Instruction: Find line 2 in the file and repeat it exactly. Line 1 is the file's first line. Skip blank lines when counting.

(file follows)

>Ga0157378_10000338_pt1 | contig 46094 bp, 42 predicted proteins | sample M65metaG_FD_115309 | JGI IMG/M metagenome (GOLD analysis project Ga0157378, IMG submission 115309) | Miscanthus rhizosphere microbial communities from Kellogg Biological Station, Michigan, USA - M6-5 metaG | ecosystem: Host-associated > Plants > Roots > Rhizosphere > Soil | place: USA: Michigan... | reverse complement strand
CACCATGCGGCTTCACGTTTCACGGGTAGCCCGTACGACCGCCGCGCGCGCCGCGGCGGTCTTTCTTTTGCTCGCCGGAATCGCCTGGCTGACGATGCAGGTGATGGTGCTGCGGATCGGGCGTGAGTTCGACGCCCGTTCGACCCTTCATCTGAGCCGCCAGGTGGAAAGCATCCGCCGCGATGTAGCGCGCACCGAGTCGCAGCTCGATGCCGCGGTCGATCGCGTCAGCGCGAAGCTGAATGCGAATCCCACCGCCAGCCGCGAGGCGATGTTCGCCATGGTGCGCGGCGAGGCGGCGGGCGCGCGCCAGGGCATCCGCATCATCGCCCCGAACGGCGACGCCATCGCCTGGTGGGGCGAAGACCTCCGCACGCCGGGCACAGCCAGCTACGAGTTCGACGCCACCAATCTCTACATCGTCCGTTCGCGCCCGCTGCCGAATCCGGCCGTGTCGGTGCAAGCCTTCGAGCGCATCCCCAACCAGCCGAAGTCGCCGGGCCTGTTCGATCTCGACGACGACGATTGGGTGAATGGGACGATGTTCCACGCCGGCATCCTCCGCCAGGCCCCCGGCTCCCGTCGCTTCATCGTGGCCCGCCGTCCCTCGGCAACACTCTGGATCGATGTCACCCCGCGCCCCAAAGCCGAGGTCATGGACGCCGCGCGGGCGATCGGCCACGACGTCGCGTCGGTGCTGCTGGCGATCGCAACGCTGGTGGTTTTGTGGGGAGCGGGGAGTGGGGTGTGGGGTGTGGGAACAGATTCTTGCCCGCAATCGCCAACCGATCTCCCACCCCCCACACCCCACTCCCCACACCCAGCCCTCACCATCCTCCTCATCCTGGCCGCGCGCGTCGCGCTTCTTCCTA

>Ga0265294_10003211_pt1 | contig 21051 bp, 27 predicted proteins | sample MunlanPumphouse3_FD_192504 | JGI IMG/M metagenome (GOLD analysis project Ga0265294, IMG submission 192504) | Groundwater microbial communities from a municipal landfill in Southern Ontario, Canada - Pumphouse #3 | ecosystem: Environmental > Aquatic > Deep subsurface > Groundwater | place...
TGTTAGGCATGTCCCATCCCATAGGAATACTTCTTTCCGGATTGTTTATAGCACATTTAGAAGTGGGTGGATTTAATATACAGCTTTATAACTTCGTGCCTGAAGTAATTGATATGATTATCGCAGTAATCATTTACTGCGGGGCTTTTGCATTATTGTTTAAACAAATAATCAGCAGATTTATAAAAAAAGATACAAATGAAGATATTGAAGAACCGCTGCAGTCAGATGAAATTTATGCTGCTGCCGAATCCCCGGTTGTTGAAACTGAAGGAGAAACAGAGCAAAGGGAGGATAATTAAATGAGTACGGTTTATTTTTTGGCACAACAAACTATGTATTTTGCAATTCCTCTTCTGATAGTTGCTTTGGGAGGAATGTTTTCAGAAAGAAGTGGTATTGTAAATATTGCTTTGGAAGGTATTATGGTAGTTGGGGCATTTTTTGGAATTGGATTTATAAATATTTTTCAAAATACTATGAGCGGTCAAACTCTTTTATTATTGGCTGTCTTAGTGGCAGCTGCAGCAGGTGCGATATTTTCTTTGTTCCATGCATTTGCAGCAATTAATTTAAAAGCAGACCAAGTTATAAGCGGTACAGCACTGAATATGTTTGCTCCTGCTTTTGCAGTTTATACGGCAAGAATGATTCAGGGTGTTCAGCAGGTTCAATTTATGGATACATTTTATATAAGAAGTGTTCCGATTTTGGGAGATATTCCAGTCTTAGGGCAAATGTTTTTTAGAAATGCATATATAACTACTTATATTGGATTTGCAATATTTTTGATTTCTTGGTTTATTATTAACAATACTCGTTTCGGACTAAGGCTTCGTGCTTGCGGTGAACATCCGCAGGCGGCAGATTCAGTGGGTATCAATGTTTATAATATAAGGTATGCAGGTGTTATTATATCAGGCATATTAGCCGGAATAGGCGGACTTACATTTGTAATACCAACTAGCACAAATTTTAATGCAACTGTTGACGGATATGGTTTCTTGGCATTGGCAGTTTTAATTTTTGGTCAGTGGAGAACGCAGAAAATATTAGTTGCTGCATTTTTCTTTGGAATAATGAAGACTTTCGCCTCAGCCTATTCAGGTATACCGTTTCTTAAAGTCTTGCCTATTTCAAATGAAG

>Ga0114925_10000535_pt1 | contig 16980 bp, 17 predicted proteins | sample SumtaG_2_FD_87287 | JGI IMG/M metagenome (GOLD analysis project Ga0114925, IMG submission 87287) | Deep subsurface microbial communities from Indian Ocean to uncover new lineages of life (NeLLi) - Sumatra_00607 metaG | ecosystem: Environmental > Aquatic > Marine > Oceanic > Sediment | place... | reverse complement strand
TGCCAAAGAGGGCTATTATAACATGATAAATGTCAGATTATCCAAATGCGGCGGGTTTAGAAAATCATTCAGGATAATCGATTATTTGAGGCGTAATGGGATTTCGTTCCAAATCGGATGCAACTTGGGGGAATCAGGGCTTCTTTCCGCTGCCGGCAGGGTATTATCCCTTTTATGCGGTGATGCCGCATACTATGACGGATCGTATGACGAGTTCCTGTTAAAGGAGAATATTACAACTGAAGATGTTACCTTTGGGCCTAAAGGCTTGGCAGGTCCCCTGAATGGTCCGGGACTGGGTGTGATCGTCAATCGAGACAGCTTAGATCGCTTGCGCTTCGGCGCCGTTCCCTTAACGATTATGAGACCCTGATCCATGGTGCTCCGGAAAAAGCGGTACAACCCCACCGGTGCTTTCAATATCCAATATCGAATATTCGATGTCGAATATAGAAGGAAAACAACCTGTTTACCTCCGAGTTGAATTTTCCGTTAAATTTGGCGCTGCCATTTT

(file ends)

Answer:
CACCATGCGGCTTCACGTTTCACGGGTAGCCCGTACGACCGCCGCGCGCGCCGCGGCGGTCTTTCTTTTGCTCGCCGGAATCGCCTGGCTGACGATGCAGGTGATGGTGCTGCGGATCGGGCGTGAGTTCGACGCCCGTTCGACCCTTCATCTGAGCCGCCAGGTGGAAAGCATCCGCCGCGATGTAGCGCGCACCGAGTCGCAGCTCGATGCCGCGGTCGATCGCGTCAGCGCGAAGCTGAATGCGAATCCCACCGCCAGCCGCGAGGCGATGTTCGCCATGGTGCGCGGCGAGGCGGCGGGCGCGCGCCAGGGCATCCGCATCATCGCCCCGAACGGCGACGCCATCGCCTGGTGGGGCGAAGACCTCCGCACGCCGGGCACAGCCAGCTACGAGTTCGACGCCACCAATCTCTACATCGTCCGTTCGCGCCCGCTGCCGAATCCGGCCGTGTCGGTGCAAGCCTTCGAGCGCATCCCCAACCAGCCGAAGTCGCCGGGCCTGTTCGATCTCGACGACGACGATTGGGTGAATGGGACGATGTTCCACGCCGGCATCCTCCGCCAGGCCCCCGGCTCCCGTCGCTTCATCGTGGCCCGCCGTCCCTCGGCAACACTCTGGATCGATGTCACCCCGCGCCCCAAAGCCGAGGTCATGGACGCCGCGCGGGCGATCGGCCACGACGTCGCGTCGGTGCTGCTGGCGATCGCAACGCTGGTGGTTTTGTGGGGAGCGGGGAGTGGGGTGTGGGGTGTGGGAACAGATTCTTGCCCGCAATCGCCAACCGATCTCCCACCCCCCACACCCCACTCCCCACACCCAGCCCTCACCATCCTCCTCATCCTGGCCGCGCGCGTCGCGCTTCTTCCTA